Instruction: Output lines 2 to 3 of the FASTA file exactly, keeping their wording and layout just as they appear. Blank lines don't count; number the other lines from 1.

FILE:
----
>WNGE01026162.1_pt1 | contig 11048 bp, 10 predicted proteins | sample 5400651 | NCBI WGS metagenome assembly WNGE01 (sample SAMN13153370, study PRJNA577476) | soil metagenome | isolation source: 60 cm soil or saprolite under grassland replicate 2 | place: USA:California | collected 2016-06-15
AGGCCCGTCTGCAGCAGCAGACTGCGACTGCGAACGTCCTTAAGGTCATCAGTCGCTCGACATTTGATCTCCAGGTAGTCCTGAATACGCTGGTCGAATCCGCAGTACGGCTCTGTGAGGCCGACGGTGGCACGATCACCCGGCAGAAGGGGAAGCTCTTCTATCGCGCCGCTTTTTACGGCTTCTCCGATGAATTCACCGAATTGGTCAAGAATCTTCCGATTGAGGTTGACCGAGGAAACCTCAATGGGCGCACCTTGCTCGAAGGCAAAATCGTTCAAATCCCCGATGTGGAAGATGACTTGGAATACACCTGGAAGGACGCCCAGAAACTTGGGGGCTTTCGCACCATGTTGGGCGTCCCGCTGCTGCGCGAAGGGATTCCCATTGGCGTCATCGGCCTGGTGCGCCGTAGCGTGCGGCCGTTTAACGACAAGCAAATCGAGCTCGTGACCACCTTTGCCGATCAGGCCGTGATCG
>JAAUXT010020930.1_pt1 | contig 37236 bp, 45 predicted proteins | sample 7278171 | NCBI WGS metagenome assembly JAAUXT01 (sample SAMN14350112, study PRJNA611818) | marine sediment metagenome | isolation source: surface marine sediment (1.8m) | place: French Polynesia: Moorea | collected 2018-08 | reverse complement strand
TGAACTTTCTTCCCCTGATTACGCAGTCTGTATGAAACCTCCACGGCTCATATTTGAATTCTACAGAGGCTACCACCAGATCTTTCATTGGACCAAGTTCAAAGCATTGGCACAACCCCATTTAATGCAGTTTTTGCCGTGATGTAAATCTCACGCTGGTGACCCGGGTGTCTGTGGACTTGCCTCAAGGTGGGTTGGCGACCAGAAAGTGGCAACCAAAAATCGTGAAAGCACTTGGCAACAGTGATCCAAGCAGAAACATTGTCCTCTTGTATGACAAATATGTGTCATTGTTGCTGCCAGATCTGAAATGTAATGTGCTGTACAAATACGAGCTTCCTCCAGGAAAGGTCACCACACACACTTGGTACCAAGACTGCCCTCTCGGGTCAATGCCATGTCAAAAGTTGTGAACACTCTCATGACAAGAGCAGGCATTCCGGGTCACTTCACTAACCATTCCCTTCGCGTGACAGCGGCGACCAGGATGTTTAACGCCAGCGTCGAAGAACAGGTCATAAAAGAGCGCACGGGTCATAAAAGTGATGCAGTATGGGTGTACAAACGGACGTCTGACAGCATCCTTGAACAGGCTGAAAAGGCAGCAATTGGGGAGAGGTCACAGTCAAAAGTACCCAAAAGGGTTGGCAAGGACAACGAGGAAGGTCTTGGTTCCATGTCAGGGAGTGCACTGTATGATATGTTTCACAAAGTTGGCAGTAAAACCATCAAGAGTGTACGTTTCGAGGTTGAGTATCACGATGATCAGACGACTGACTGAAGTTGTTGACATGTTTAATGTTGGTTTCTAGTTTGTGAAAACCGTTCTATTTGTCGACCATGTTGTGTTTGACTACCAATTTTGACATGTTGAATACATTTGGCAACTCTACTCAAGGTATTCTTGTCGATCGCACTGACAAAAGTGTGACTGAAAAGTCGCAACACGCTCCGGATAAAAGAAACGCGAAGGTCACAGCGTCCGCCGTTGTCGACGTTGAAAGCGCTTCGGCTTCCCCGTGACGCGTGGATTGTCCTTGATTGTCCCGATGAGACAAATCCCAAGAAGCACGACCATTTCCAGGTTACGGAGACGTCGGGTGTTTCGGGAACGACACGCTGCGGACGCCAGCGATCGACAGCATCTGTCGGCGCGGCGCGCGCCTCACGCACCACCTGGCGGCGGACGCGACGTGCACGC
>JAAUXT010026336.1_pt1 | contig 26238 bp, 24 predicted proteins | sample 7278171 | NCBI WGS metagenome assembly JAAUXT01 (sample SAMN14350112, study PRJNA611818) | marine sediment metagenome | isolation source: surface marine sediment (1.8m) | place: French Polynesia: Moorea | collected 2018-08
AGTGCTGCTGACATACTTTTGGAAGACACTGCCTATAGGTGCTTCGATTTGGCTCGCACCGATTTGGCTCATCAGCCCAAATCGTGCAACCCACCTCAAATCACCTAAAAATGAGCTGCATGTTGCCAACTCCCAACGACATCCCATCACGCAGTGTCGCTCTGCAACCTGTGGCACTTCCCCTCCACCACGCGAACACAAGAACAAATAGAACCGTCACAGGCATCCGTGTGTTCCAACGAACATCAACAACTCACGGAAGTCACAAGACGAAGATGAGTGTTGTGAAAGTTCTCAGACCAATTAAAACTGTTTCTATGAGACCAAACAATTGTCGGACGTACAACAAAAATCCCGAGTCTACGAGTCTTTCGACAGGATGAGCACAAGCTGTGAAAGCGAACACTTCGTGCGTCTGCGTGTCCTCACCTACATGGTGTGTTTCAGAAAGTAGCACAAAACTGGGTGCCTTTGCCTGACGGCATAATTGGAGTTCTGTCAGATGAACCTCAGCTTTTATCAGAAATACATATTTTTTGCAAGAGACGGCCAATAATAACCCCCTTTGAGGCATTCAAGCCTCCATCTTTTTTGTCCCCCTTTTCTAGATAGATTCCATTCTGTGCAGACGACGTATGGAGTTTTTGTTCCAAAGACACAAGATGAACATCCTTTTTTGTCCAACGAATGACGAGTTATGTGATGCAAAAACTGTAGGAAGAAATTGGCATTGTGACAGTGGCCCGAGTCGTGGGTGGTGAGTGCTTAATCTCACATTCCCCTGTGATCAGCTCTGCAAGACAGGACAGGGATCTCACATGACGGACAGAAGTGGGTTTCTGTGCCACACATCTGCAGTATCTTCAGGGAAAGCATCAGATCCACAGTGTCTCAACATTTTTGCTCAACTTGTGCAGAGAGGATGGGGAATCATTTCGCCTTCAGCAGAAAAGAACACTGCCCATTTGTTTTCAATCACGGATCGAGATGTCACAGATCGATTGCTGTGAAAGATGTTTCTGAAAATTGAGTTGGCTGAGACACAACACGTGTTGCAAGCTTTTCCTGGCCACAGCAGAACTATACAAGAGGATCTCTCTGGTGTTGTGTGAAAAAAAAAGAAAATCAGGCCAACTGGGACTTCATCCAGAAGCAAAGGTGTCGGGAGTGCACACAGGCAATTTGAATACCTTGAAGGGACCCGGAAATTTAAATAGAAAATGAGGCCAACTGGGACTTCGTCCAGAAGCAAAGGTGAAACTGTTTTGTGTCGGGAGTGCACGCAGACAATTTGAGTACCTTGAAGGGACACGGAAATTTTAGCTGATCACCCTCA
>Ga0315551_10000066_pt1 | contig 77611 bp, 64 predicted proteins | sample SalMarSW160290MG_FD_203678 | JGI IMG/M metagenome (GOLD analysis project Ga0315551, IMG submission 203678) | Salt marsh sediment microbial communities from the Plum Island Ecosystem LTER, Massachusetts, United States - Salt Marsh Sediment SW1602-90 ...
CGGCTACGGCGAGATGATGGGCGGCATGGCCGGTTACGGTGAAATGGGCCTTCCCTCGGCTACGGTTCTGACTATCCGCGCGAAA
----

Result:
AGGCCCGTCTGCAGCAGCAGACTGCGACTGCGAACGTCCTTAAGGTCATCAGTCGCTCGACATTTGATCTCCAGGTAGTCCTGAATACGCTGGTCGAATCCGCAGTACGGCTCTGTGAGGCCGACGGTGGCACGATCACCCGGCAGAAGGGGAAGCTCTTCTATCGCGCCGCTTTTTACGGCTTCTCCGATGAATTCACCGAATTGGTCAAGAATCTTCCGATTGAGGTTGACCGAGGAAACCTCAATGGGCGCACCTTGCTCGAAGGCAAAATCGTTCAAATCCCCGATGTGGAAGATGACTTGGAATACACCTGGAAGGACGCCCAGAAACTTGGGGGCTTTCGCACCATGTTGGGCGTCCCGCTGCTGCGCGAAGGGATTCCCATTGGCGTCATCGGCCTGGTGCGCCGTAGCGTGCGGCCGTTTAACGACAAGCAAATCGAGCTCGTGACCACCTTTGCCGATCAGGCCGTGATCG
>JAAUXT010020930.1_pt1 | contig 37236 bp, 45 predicted proteins | sample 7278171 | NCBI WGS metagenome assembly JAAUXT01 (sample SAMN14350112, study PRJNA611818) | marine sediment metagenome | isolation source: surface marine sediment (1.8m) | place: French Polynesia: Moorea | collected 2018-08 | reverse complement strand